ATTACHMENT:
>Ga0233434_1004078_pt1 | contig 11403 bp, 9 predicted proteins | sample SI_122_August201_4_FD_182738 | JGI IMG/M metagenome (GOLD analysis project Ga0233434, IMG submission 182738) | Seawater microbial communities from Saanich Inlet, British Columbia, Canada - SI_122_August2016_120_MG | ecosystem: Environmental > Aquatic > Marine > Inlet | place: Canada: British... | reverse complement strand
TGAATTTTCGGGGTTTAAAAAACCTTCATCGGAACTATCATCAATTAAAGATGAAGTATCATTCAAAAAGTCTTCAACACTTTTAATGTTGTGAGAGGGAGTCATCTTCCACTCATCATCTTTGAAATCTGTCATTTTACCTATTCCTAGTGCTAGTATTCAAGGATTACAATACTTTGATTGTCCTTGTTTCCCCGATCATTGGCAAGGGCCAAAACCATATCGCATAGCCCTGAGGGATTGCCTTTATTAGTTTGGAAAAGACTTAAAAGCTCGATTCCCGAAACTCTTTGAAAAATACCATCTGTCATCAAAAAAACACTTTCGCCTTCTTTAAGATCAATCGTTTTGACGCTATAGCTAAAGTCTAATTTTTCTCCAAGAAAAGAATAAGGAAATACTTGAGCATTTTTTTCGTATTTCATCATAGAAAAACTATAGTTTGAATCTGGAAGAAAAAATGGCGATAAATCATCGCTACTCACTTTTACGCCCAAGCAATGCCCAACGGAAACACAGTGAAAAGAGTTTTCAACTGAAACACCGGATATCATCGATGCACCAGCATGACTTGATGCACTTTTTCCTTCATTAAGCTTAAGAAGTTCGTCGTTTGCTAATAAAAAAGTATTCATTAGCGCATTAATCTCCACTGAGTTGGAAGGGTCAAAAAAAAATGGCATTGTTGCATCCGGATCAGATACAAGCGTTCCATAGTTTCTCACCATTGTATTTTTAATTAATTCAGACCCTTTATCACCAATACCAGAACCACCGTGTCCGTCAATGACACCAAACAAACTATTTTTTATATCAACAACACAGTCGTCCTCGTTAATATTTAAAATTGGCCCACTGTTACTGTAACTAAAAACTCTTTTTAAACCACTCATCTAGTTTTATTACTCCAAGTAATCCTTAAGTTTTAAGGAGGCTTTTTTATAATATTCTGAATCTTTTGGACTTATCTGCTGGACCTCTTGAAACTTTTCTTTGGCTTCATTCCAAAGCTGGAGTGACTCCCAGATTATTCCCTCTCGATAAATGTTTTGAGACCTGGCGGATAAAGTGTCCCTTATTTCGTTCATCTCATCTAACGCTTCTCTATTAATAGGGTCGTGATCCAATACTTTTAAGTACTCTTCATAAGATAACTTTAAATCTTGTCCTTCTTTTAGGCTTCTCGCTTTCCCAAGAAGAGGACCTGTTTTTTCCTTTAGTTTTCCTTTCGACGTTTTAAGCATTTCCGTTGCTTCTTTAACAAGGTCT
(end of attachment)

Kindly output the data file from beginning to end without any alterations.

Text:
>Ga0233434_1004078_pt1 | contig 11403 bp, 9 predicted proteins | sample SI_122_August201_4_FD_182738 | JGI IMG/M metagenome (GOLD analysis project Ga0233434, IMG submission 182738) | Seawater microbial communities from Saanich Inlet, British Columbia, Canada - SI_122_August2016_120_MG | ecosystem: Environmental > Aquatic > Marine > Inlet | place: Canada: British... | reverse complement strand
TGAATTTTCGGGGTTTAAAAAACCTTCATCGGAACTATCATCAATTAAAGATGAAGTATCATTCAAAAAGTCTTCAACACTTTTAATGTTGTGAGAGGGAGTCATCTTCCACTCATCATCTTTGAAATCTGTCATTTTACCTATTCCTAGTGCTAGTATTCAAGGATTACAATACTTTGATTGTCCTTGTTTCCCCGATCATTGGCAAGGGCCAAAACCATATCGCATAGCCCTGAGGGATTGCCTTTATTAGTTTGGAAAAGACTTAAAAGCTCGATTCCCGAAACTCTTTGAAAAATACCATCTGTCATCAAAAAAACACTTTCGCCTTCTTTAAGATCAATCGTTTTGACGCTATAGCTAAAGTCTAATTTTTCTCCAAGAAAAGAATAAGGAAATACTTGAGCATTTTTTTCGTATTTCATCATAGAAAAACTATAGTTTGAATCTGGAAGAAAAAATGGCGATAAATCATCGCTACTCACTTTTACGCCCAAGCAATGCCCAACGGAAACACAGTGAAAAGAGTTTTCAACTGAAACACCGGATATCATCGATGCACCAGCATGACTTGATGCACTTTTTCCTTCATTAAGCTTAAGAAGTTCGTCGTTTGCTAATAAAAAAGTATTCATTAGCGCATTAATCTCCACTGAGTTGGAAGGGTCAAAAAAAAATGGCATTGTTGCATCCGGATCAGATACAAGCGTTCCATAGTTTCTCACCATTGTATTTTTAATTAATTCAGACCCTTTATCACCAATACCAGAACCACCGTGTCCGTCAATGACACCAAACAAACTATTTTTTATATCAACAACACAGTCGTCCTCGTTAATATTTAAAATTGGCCCACTGTTACTGTAACTAAAAACTCTTTTTAAACCACTCATCTAGTTTTATTACTCCAAGTAATCCTTAAGTTTTAAGGAGGCTTTTTTATAATATTCTGAATCTTTTGGACTTATCTGCTGGACCTCTTGAAACTTTTCTTTGGCTTCATTCCAAAGCTGGAGTGACTCCCAGATTATTCCCTCTCGATAAATGTTTTGAGACCTGGCGGATAAAGTGTCCCTTATTTCGTTCATCTCATCTAACGCTTCTCTATTAATAGGGTCGTGATCCAATACTTTTAAGTACTCTTCATAAGATAACTTTAAATCTTGTCCTTCTTTTAGGCTTCTCGCTTTCCCAAGAAGAGGACCTGTTTTTTCCTTTAGTTTTCCTTTCGACGTTTTAAGCATTTCCGTTGCTTCTTTAACAAGGTCT